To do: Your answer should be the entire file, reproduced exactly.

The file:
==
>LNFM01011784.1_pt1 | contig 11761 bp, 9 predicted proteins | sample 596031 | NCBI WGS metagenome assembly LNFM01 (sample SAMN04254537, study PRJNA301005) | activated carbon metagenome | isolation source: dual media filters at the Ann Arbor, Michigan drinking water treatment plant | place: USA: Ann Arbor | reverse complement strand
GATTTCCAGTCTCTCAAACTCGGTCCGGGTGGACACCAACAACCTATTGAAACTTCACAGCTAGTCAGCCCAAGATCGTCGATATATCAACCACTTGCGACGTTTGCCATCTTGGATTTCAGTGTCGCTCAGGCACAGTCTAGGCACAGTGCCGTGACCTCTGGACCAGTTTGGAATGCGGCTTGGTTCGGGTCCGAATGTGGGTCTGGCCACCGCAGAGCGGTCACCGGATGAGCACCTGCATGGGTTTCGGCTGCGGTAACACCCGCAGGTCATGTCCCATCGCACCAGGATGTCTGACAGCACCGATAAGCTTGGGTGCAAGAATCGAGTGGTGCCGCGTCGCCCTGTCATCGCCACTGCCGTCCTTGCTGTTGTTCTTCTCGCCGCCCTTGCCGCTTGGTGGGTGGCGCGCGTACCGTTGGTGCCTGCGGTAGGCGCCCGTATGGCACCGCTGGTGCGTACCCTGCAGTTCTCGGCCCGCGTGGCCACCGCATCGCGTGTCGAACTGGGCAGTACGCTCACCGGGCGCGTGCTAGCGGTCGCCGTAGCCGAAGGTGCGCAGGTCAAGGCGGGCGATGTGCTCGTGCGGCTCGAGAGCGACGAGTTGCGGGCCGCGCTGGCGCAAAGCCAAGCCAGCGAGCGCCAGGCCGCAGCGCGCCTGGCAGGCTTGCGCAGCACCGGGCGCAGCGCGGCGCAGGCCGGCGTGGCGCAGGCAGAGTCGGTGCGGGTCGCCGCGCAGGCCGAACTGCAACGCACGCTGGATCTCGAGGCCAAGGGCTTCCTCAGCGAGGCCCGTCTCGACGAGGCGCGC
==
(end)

>LNFM01011784.1_pt1 | contig 11761 bp, 9 predicted proteins | sample 596031 | NCBI WGS metagenome assembly LNFM01 (sample SAMN04254537, study PRJNA301005) | activated carbon metagenome | isolation source: dual media filters at the Ann Arbor, Michigan drinking water treatment plant | place: USA: Ann Arbor | reverse complement strand
GATTTCCAGTCTCTCAAACTCGGTCCGGGTGGACACCAACAACCTATTGAAACTTCACAGCTAGTCAGCCCAAGATCGTCGATATATCAACCACTTGCGACGTTTGCCATCTTGGATTTCAGTGTCGCTCAGGCACAGTCTAGGCACAGTGCCGTGACCTCTGGACCAGTTTGGAATGCGGCTTGGTTCGGGTCCGAATGTGGGTCTGGCCACCGCAGAGCGGTCACCGGATGAGCACCTGCATGGGTTTCGGCTGCGGTAACACCCGCAGGTCATGTCCCATCGCACCAGGATGTCTGACAGCACCGATAAGCTTGGGTGCAAGAATCGAGTGGTGCCGCGTCGCCCTGTCATCGCCACTGCCGTCCTTGCTGTTGTTCTTCTCGCCGCCCTTGCCGCTTGGTGGGTGGCGCGCGTACCGTTGGTGCCTGCGGTAGGCGCCCGTATGGCACCGCTGGTGCGTACCCTGCAGTTCTCGGCCCGCGTGGCCACCGCATCGCGTGTCGAACTGGGCAGTACGCTCACCGGGCGCGTGCTAGCGGTCGCCGTAGCCGAAGGTGCGCAGGTCAAGGCGGGCGATGTGCTCGTGCGGCTCGAGAGCGACGAGTTGCGGGCCGCGCTGGCGCAAAGCCAAGCCAGCGAGCGCCAGGCCGCAGCGCGCCTGGCAGGCTTGCGCAGCACCGGGCGCAGCGCGGCGCAGGCCGGCGTGGCGCAGGCAGAGTCGGTGCGGGTCGCCGCGCAGGCCGAACTGCAACGCACGCTGGATCTCGAGGCCAAGGGCTTCCTCAGCGAGGCCCGTCTCGACGAGGCGCGC